In 2008, the Supreme Court embraced both global constitutionalism - the view that the Constitution provides judicially enforceable rights to non-citizens outside the sovereign territory of the United States - and what I call human-rights universalism - the view that the Constitution protects military enemies during armed conflict. Boumediene v. Bush found a constitutional right to habeas corpus for non-citizens detained as enemy combatants at the Guantanamo Bay naval base in Cuba, while Munaf v. Geren - decided the same day as Boumediene and involving U.S. citizens detained in Iraq during the war there - hinted that the Due Process Clause might be a limit on the U.S. military’s ability to cooperate in a foreign nation on security detention matters during an armed conflict. In both Boumediene and Munaf, the Court reached back for supportive precedents to an earlier era of U.S. empire: the period of territorial expansion and military interventions following the Spanish-American War of 1898. The Court then decided important cases about the legality of U.S. military and civil activities in the newly annexed islands of Puerto Rico, Hawaii, and the Philippines, and in Cuba, where the United States was conducting its first humanitarian intervention. A handful of the most famous decisions are known as the Insular Cases - "insular" because the cases concerned U.S. activities in these islands. In 2008, the Court relied substantially on a few Insular Cases to sketch a vision of a global Constitution protecting rights around the world, even for military enemies. But in so relying on the Insular Cases, the Court in 2008 erred. Little that it wrote about the Insular Cases was correct - as to law or fact. The Court in 2008 misunderstood that the Insular Cases were highly relevant to contemporary legal disputes precisely because they reject global constitutionalism and human-rights universalism. In other words, the Insular Cases, properly understood, mean literally the opposite of what Boumediene claimed. The 2008 Court demonstrably misread the few Insular Cases it discussed, failed to consider many more Insular Cases that were on point, and misconstrued key historical facts regarding the U.S. intervention in Cuba and acquisition of the Guantanamo Bay naval facility. The Article concludes that Boumediene was wrongly decided and should be overruled.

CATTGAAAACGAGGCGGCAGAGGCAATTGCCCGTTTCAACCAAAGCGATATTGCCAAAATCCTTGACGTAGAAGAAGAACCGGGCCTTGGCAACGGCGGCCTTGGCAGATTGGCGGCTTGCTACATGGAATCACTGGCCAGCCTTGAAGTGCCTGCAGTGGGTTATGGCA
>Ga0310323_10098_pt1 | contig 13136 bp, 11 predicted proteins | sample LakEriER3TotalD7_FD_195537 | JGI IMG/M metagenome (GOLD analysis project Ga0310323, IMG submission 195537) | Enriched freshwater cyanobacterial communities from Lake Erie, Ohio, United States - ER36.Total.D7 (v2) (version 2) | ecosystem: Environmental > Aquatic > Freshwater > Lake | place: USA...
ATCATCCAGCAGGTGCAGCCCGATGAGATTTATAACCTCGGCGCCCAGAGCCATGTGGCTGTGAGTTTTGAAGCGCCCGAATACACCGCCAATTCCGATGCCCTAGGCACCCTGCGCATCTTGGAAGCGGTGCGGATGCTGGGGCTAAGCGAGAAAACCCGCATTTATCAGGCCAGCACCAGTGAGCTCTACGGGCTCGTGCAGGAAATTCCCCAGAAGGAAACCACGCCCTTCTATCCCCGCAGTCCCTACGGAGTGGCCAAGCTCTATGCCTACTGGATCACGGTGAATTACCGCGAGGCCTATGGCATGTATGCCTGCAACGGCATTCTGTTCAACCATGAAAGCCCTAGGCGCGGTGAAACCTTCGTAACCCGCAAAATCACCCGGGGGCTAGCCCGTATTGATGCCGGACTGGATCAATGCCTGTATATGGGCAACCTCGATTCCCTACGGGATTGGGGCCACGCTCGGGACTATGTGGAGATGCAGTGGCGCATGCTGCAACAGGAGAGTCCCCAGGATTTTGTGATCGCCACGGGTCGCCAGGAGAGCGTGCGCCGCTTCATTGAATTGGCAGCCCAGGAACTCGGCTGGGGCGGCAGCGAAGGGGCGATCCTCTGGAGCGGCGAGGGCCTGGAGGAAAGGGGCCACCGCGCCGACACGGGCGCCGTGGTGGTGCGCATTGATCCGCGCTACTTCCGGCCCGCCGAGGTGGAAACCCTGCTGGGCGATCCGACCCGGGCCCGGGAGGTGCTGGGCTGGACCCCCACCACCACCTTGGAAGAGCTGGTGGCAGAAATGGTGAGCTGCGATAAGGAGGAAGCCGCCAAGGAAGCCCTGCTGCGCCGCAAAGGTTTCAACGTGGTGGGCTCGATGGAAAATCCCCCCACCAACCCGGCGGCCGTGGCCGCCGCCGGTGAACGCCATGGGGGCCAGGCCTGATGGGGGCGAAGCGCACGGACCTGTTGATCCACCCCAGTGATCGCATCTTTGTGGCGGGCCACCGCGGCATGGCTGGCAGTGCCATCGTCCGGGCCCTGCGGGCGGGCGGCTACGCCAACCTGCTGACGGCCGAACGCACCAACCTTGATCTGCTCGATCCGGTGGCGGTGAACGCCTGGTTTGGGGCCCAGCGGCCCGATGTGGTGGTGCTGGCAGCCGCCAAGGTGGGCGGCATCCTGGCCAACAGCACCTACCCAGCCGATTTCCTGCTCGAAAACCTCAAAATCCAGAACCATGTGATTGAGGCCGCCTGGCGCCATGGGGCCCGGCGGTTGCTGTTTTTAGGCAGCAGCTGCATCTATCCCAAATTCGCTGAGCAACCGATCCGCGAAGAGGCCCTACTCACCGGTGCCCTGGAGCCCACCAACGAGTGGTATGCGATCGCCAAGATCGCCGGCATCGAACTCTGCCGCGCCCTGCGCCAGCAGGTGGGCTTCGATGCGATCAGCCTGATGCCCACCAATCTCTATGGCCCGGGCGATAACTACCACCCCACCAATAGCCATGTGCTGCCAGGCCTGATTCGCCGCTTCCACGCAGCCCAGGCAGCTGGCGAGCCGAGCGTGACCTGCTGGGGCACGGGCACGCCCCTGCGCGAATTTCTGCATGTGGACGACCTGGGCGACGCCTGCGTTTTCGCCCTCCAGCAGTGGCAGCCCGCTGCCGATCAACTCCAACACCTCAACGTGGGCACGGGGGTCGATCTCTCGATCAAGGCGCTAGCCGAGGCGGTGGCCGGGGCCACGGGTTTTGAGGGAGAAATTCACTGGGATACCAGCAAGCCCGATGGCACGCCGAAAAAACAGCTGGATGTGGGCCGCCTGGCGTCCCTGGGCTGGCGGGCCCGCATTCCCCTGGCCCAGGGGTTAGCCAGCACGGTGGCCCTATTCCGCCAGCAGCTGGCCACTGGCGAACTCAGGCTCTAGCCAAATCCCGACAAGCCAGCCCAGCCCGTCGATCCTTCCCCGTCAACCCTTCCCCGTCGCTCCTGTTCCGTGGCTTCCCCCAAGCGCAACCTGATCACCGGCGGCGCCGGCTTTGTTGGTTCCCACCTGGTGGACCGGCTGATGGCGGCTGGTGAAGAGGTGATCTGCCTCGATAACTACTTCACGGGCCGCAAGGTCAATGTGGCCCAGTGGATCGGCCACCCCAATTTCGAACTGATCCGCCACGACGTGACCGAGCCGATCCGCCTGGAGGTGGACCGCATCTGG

Mandobi Chowdhuri and Shayan Ghosh
Kiit Law School
“Be you ever so high, the law is above you” - Lord Hailsham
“Rule of Law” forms the supreme manifestation in human civilization with eternal values of constitutionalism, inherently attributed to democracy and good governance. Constitutional Law mandates through its doctrinaire provisions and fundamental obligations with the conception of equality before law, recognized stricto sensu. Rule of law involves a sense of supremacy and predominance aspiring for the spirit of legality with provisions of fairness and reasonableness, respecting basic human rights irrespective of their status in society by imposition of limitations on the Government. This rule is like a golden thread in the Constitution which ensures supremacy of law over the society. Rule of law is the cardinal principle, forming the basic structure for constitutional governance in the country. The prerequisites of this principle are to safeguard the fundamental liberties of humans in a free society for establishing his legitimate aspirations and self-esteem. The dogma of Rule of law symbolizes that Law is supreme authority just like the provisions of the Constitution, the paramount law, when abrogated is pro tanto void. The judicial control had constitutional prerogative to act within the scope, enunciating the rule of law by safeguarding its life and spirit through revolutionary decisions for restricting the abuse of legal powers for protecting a society along with arbitrary decisions from tyrannical rule. The principle is therefore a sentinel of ‘the voice of justice’ operating at all stages of constitutional provisions.